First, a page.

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MathGroup Archive 2005

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Re: FullSimplify again ...

  • To: mathgroup at smc.vnet.net
  • Subject: [mg59159] Re: FullSimplify again ...
  • From: Jean-Marc Gulliet <jeanmarc.gulliet at gmail.com>
  • Date: Sun, 31 Jul 2005 01:30:35 -0400 (EDT)
  • Organization: The Open University, Milton Keynes, U.K.
  • References: <dcf3d4$lgl$1@smc.vnet.net>
  • Sender: owner-wri-mathgroup at wolfram.com

Detlef Müller wrote:
> Hello.
> I happened to type the following lines:
> 
> 
> 
> In[15]:= f=FullSimplify[Product[(5-i)/5,{i,1,n}]]
> Out[15]= 0
> 
> In[17]:= Product[(5-i)/5,{i,1,n}]/.(n->4)
> Out[17]= 24/625
> 
> Strange, isn't it?
> 
> Version Number: 5.1.1.0
> Platform: X
> 
> Greetings,
>    Detlef
> 
Hi Detlef,

The result might not look so strange when we investigate the behavior of 
Mathematica functions such as *FullSimplify*. First, we notice that your 
product involves special function:

In[1]:=
Product[(5 - i)/5, {i, 1, n}]

Out[1]=
(-(1/5))^n*Pochhammer[-4, n]

Therefore a function like *Simplify* will be unable to simplify it:

In[2]:=
Simplify[Product[(5 - i)/5, {i, 1, n}]]

Out[2]=
(-(1/5))^n*Pochhammer[-4, n]

However, *FullSimplify* uses an extensive set of replacement rules for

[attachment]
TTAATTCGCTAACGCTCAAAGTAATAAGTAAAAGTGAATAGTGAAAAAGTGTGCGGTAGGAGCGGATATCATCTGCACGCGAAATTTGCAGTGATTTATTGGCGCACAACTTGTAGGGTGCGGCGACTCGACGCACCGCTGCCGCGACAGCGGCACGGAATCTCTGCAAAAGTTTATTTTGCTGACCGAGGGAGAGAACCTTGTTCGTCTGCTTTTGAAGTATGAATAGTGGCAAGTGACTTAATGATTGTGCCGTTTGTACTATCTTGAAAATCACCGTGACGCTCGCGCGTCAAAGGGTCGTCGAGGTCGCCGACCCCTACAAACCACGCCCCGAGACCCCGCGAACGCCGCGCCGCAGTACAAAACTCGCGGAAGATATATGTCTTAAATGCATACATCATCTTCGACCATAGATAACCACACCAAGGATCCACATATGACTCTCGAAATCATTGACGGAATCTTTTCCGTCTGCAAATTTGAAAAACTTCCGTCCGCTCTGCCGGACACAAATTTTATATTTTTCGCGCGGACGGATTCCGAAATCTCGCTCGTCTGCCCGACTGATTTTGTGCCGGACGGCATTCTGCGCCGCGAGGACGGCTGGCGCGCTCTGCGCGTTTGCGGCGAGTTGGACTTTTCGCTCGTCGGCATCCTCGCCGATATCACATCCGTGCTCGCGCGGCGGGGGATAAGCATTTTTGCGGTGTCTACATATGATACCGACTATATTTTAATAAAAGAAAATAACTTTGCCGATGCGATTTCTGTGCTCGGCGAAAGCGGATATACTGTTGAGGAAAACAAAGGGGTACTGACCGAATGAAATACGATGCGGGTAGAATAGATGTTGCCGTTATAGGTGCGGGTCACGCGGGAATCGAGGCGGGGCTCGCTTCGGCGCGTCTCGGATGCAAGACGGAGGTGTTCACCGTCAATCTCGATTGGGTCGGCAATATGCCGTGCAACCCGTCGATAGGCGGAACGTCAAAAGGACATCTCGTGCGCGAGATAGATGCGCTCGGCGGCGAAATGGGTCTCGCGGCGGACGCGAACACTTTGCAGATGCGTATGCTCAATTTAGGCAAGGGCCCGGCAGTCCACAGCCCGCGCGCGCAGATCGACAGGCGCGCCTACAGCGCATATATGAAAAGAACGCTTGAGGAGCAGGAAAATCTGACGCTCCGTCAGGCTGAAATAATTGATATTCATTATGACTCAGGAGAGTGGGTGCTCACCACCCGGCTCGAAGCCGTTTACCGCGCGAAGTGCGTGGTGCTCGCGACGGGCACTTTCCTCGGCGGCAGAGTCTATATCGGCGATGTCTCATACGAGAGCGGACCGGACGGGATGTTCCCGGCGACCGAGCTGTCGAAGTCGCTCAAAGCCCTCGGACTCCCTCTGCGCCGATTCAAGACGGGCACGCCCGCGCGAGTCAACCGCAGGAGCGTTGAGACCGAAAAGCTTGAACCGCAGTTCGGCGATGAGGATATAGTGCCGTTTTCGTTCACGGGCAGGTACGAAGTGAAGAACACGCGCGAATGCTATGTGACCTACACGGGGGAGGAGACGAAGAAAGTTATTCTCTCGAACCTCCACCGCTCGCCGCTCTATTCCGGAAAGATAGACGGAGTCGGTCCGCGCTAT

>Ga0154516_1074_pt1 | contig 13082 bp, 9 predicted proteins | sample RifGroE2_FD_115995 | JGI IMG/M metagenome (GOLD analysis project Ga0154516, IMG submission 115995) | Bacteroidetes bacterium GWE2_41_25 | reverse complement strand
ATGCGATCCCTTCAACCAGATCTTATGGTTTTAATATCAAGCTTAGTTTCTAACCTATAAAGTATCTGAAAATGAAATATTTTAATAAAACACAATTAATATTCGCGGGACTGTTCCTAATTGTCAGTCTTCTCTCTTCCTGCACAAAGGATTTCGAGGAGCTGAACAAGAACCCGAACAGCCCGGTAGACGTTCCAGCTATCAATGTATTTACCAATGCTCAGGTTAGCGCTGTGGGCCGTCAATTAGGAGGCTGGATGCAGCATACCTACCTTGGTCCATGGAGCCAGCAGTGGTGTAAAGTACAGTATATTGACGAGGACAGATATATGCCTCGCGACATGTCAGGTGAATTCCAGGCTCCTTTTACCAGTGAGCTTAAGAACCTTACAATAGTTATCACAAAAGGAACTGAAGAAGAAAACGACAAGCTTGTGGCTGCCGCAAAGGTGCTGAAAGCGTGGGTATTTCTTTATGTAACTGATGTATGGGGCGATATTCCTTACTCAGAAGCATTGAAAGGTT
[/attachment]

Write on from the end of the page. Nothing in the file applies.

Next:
special functions and also may take in account that removing a finite 
number of elements in a sequence does not change the asymptotic behavior 
of the sequence. So *FullSimplify * returns zero as general value since 
every terms of the sequence are equal to zero for n > 4.

In[3]:=
FullSimplify[Product[(5 - i)/5, {i, 1, n}]]

Out[3]=
0

In[4]:=
Product[(5 - i)/5, {i, 1, n}] /. n -> 1

Out[4]=
4/5

In[5]:=
Product[(5 - i)/5, {i, 1, n}] /. n -> 2

Out[5]=
12/25

In[6]:=
Product[(5 - i)/5, {i, 1, n}] /. n -> 3

Out[6]=
24/125

In[7]:=
Product[(5 - i)/5, {i, 1, n}] /. n -> 4

Out[7]=
24/625

In[8]:=
Product[(5 - i)/5, {i, 1, n}] /. n -> 5

Out[8]=
0

In[9]:=
Limit[%, n -> Infinity]

Out[9]=
0

Only the first four terms are not null. The behavior of *FullSimplify* 
is coherent with the behavior of other Mathematica functions that are 
designed to find general cases rather than specific ones. For instance, 
although *Solve* complains that the solution involves inverse function, 
*Reduce* just agree with the general result is always true (that is if 
we exclude the first four terms in the sequence):

In[10]:=
Reduce[Product[(5 - i)/5, {i, 1, n}] == 0, n]

Out[10]=
True

In[11]:=
$Version

Out[11]=
"5.2 for Microsoft Windows (June 20, 2005)"

Hope this helps,
/J.M.

> 


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